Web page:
"Oh, are you going somewhere?" she asked.
"I'm goin' with you, miss," announced Eddie, sheepishly.
"But I didn't ask you, Eddie, and I don't want you--today," she urged.
"Sorry, miss," he threw back over his shoulder as he walked back to rope a second pony; "but them's orders. You're not to be allowed to ride no place without a escort. 'Twouldn't be safe neither, miss," he almost pleaded, "an' I won't hinder you none. I'll ride behind far enough to be there ef I'm needed."
Directly he came back with another pony, a sad-eyed, gentle-appearing little beast, and commenced saddling and bridling the two.
"Will you promise," she asked, after watching him in silence for a time, "that you will tell no one where I go or whom I see?"
"Cross my heart hope to die," he assured her.
"All right, Eddie, then I'll let you come with me, and you can ride beside me, instead of behind."
Across the flat they rode, following the windings of the river road, one mile, two, five, ten. Eddie had long since been wondering what the purpose of so steady a pace could be. This was no pleasure ride which took the boss's daughter--"heifer," Eddie would have called her--ten miles up river at a hard trot. Eddie was worried, too. They had passed the danger line, and were well within the stamping ground of Pesita and his retainers. Here each little adobe dwelling, and they were scattered at intervals of a mile or more along the river, contained a rabid partisan of Pesita, or it contained no one--Pesita had seen to this latter condition personally.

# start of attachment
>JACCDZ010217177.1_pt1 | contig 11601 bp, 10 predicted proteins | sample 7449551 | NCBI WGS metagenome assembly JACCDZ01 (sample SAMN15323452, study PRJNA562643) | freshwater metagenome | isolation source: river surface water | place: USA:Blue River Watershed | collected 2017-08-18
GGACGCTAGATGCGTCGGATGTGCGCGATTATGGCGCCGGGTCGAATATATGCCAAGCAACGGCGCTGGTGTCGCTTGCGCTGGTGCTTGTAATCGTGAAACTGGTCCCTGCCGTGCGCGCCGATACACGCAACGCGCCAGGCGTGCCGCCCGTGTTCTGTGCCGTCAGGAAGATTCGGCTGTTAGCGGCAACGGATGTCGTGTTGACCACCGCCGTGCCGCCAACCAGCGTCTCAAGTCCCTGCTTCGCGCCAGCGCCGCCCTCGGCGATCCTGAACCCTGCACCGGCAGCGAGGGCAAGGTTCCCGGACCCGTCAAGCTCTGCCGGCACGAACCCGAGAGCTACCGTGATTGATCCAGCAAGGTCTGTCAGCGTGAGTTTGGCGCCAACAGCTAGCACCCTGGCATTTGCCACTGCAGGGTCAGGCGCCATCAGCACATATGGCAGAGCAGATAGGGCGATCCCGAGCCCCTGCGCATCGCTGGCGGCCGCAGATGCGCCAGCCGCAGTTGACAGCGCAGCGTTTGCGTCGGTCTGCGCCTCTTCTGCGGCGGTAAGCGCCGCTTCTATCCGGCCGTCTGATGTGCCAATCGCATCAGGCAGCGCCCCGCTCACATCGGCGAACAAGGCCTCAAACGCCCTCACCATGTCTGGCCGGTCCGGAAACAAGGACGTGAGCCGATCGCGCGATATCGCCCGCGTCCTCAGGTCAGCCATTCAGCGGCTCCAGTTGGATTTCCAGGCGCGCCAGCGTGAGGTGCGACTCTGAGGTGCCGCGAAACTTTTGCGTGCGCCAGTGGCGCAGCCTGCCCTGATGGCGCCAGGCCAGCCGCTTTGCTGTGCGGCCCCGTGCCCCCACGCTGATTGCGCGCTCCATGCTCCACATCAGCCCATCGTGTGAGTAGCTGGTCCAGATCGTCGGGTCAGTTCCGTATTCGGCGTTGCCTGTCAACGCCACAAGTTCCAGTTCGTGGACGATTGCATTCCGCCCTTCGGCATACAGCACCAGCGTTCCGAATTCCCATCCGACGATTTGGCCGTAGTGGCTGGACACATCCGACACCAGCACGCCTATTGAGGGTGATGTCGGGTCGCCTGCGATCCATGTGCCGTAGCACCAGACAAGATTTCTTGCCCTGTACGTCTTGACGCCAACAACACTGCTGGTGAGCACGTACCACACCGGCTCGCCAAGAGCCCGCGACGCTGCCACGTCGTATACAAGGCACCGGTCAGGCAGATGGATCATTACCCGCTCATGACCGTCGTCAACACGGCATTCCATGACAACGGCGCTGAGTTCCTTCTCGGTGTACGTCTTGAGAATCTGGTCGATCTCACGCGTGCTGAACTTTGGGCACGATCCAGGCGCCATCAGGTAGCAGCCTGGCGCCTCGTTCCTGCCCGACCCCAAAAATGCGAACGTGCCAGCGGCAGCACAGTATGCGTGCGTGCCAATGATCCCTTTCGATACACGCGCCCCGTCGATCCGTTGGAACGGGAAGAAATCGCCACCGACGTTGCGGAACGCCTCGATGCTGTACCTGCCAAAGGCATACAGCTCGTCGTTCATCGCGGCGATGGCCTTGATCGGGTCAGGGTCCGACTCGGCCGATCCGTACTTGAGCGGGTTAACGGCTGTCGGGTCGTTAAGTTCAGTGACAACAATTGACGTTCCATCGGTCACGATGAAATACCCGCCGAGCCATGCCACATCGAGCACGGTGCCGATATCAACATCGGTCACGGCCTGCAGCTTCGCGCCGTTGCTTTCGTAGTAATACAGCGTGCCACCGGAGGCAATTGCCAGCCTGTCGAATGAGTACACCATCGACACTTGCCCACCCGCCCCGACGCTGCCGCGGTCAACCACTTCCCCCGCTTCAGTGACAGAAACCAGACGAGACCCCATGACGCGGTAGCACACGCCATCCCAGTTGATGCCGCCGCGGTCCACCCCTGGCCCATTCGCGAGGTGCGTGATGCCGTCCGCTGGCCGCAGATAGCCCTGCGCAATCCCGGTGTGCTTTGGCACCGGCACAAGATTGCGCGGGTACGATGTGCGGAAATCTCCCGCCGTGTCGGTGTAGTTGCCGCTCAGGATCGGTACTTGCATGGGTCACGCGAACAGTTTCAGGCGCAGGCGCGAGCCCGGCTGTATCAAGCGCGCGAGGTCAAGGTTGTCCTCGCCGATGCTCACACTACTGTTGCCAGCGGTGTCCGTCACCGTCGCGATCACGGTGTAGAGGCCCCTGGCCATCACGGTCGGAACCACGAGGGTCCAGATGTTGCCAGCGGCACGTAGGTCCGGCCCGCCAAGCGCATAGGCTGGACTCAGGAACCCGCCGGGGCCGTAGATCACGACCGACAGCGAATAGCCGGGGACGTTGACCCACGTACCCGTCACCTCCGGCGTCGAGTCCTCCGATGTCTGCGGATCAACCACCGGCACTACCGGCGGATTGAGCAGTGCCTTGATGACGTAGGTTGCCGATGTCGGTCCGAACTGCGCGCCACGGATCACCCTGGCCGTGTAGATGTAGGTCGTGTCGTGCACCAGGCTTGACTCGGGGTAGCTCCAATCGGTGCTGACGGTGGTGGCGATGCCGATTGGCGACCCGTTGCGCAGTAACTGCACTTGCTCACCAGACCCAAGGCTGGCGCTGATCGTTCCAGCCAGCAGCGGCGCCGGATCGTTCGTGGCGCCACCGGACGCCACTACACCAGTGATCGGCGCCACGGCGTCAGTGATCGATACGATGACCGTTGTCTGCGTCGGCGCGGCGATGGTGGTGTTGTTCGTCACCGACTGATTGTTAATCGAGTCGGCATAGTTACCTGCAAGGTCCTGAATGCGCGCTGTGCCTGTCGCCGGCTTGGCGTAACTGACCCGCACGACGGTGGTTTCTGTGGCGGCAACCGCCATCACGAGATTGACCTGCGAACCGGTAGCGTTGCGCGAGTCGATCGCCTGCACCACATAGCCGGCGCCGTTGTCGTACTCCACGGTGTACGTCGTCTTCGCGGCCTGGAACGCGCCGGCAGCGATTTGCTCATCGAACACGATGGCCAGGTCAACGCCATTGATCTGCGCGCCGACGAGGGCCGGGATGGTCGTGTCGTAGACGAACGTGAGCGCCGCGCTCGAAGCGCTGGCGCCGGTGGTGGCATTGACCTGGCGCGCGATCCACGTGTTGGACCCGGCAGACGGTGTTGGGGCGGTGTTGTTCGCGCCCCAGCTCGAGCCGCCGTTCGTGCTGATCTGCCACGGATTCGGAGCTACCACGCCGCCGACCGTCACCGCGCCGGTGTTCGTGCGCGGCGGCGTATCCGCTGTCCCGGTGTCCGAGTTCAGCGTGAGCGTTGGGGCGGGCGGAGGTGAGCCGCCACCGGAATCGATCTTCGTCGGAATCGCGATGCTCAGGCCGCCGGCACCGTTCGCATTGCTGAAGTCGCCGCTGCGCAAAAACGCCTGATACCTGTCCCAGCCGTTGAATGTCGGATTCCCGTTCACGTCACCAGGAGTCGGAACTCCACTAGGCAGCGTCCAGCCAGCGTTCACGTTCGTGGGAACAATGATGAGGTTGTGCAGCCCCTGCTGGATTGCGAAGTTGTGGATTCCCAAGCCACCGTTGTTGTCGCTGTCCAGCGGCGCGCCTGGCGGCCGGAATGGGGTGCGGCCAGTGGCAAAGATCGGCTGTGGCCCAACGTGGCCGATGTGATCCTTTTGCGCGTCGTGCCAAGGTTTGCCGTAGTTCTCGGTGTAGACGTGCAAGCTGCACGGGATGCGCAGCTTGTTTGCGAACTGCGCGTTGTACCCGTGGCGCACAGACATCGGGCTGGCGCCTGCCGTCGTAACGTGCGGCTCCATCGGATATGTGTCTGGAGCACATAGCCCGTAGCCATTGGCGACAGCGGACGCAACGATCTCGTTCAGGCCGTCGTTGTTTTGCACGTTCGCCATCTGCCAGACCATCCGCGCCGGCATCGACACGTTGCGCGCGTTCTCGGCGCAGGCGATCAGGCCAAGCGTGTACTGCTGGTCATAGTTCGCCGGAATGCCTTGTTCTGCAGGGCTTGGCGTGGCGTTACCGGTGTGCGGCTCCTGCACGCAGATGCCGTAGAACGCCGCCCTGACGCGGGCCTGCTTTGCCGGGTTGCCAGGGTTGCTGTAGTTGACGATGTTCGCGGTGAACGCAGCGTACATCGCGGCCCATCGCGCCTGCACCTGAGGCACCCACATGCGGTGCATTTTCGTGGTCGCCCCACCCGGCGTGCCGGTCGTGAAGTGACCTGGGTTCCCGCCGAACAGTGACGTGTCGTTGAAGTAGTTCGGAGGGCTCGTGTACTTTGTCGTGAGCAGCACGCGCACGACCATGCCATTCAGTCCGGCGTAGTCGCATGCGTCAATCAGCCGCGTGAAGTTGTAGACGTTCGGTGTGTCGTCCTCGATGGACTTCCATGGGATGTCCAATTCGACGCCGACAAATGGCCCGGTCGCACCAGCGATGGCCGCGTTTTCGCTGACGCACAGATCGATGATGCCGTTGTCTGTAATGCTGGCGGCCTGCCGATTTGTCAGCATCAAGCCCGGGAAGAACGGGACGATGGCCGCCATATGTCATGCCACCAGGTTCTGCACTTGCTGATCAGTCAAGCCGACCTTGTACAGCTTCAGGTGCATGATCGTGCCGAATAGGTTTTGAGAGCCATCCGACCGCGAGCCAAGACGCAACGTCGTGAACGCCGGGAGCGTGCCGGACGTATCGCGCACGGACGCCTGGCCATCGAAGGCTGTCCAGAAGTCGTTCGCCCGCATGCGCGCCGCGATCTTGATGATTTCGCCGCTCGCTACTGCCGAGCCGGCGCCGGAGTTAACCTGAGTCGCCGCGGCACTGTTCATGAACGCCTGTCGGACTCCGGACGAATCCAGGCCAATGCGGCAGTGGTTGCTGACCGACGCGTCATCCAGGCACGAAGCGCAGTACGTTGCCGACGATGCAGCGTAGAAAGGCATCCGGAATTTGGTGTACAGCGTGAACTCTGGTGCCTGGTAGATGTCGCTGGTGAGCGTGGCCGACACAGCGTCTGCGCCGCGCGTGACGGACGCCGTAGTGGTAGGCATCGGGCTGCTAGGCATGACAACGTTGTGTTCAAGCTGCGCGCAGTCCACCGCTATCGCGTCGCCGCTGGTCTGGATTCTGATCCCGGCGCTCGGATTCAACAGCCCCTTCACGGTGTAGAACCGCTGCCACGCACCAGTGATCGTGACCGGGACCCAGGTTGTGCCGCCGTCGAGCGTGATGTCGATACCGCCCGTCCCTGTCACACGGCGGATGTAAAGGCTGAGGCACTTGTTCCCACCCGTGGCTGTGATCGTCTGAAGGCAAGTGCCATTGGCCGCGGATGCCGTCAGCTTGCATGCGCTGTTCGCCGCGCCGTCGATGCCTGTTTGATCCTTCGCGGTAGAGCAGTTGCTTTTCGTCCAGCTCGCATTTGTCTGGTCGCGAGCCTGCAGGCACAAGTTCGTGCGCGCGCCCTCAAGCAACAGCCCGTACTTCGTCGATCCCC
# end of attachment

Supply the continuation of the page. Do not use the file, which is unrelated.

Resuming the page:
At last the young lady drew rein before a squalid and dilapidated hut. Eddie gasped. It was Jose's, and Jose was a notorious scoundrel whom old age alone kept from the active pursuit of the only calling he ever had known--brigandage. Why should the boss's daughter come to Jose? Jose was hand in glove with every cutthroat in Chihuahua, or at least within a radius of two hundred miles of his abode.
Barbara swung herself from the saddle, and handed her bridle reins to Eddie.
"Hold him, please," she said. "I'll be gone but a moment."
"You're not goin' in there to see old Jose alone?" gasped Eddie.
"Why not?" she asked. "If you're afraid you can leave my horse and ride along home."
Eddie colored to the roots of his sandy hair, and kept silent. The girl approached the doorway of the mean hovel and peered within. At one end sat a bent old man, smoking. He looked up as Barbara's figure darkened the doorway.
"Jose!" said the girl.
The old man rose to his feet and came toward her.
"Eh? Senorita, eh?" he cackled.
"You are Jose?" she asked.
"Si, senorita," replied the old Indian. "What can poor old Jose do to serve the beautiful senorita?"
"You can carry a message to one of Pesita's officers," replied the girl. "I have heard much about you since I came to Mexico. I know that there is not another man in this part of Chihuahua who may so easily reach Pesita as you." She raised her hand for silence as the Indian would have protested. Then she reached into the pocket of her riding breeches and withdrew a handful of silver which she permitted to trickle, tinklingly, from one palm to the other. "I wish you to go to the camp of Pesita," she continued, "and carry word to the man who robbed the bank at Cuivaca--he is an American--that his friend, Senor Bridge has been captured by Villa and is being held for execution in Cuivaca. You must go at once--you must get word to Senor Bridge's friend so that help may reach Senor Bridge before dawn. Do you understand?"